Mumbai: The insurance regulator has drafted new regulations on expenses of management for life and non-life companies. This circular was sent as an internal communication on 21 July to the insurance companies for their views. Expenses of management include all operational and administrative expenses including commissions given to the insurance agents.

For life insurers the caps are described according to the product categories and the number of years the company has been in business. So for regular premium policies an insurer in the first four years of business can spend up to 100% of the first year’s premium in expenses and 20% of renewal premiums.

This limit comes down as the insurer grows older so for an insurer who has been in the business for 8 or 10 years, the limit on expenses in the first year is capped at 93% of the first year premium and 19% of the renewal premium.

For insurers over 10 years old the limits are decided according to the premium payment terms of the insurance policies they sell. So policies with shorter premium payment terms will have a lower limit of 80% of the first year and 15% of the renewal premium whereas long-term policies with a premium payment term of over 11 years will have a limit up to 90% of the first year and 15% of the renewal premium. For regular pension policy the limit is 10% of the first year’s premiums and 4% of all renewal premiums.

This is the second circular from the Insurance Regulatory and Development Authority of India, or Irdai. The first was a discussion paper in October that sought to control the expenses overrun of the life insurance companies. In the paper, the insurance regulator said that it aimed to curtail management expenses of insurers within the limits prescribed by law and that it needed to be done to ensure that returns to policyholders are not compressed on account of high expenses.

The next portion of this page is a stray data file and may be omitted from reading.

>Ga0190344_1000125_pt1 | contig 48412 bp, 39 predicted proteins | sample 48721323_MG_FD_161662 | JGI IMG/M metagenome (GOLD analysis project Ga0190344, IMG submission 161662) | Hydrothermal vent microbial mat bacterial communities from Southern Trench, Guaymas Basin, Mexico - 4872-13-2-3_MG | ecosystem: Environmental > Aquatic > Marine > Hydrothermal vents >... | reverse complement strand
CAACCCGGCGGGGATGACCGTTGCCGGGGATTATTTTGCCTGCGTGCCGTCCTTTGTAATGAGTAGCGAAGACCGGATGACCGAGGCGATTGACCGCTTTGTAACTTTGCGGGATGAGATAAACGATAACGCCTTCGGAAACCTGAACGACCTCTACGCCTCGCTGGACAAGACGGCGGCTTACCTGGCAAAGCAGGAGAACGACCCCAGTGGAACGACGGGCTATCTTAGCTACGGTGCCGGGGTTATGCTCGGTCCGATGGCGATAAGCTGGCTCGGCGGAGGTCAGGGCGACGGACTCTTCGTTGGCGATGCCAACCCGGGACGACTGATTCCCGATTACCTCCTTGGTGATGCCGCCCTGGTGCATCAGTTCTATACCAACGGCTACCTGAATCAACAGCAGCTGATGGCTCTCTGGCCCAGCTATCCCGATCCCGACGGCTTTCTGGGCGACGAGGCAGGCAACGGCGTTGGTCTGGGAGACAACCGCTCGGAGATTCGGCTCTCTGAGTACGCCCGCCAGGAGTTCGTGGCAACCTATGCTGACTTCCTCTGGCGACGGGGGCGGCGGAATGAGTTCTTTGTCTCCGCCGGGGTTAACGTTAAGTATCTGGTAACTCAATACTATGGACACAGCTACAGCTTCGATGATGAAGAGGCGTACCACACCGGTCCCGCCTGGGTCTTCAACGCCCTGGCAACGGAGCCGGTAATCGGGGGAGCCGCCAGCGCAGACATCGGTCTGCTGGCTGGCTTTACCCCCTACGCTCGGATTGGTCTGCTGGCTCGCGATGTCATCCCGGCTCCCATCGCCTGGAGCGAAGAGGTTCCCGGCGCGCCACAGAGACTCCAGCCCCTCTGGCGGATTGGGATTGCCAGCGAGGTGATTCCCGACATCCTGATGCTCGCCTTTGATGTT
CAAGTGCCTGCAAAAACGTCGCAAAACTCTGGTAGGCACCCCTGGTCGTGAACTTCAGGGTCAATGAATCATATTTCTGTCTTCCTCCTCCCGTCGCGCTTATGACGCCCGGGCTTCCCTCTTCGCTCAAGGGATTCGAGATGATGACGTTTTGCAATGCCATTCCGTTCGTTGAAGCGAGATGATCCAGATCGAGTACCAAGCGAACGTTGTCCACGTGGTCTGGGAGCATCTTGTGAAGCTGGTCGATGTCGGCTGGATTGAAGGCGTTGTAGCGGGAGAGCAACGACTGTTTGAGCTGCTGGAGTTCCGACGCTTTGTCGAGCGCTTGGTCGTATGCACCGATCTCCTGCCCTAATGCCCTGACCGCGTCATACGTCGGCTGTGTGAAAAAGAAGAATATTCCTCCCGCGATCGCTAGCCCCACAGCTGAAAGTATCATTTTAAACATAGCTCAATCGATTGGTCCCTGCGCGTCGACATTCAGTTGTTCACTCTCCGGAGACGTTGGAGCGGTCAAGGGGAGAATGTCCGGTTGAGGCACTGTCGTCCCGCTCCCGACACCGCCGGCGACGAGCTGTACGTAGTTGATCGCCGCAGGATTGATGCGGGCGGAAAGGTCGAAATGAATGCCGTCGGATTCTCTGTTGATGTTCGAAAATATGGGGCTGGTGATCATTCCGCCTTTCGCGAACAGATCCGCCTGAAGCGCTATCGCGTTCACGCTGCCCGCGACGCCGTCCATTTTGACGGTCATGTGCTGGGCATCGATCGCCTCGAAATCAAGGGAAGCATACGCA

Currently the expenses for the life insurance companies are described under section 17D of the Insurance Rules, 1939 whereas section 40B of the Insurance Act, 1938, restricts the expenses of insurance companies according to the rules specified in 17D.

These limits depend upon the age of the insurance company, its business in force calculated in sum assured and the term of the products sold. For instance, for insurers that have completed 10 years of operations with business in force of at least 10 crore, for a regular life insurance policy with a premium paying term of more than 12 years, the insurer can deduct up to 90% of premium in expenses in the first year and up to 15% of the renewal premium. For younger companies the limit is higher. But insurers are found to overstep these limits often. “Since opening of the insurance sector, insurers are witnessing huge expense outgo on an ongoing basis. This is resulting into exceeding the limits prescribed in the Rule 17D, year on year, for many insurers," stated the discussion paper.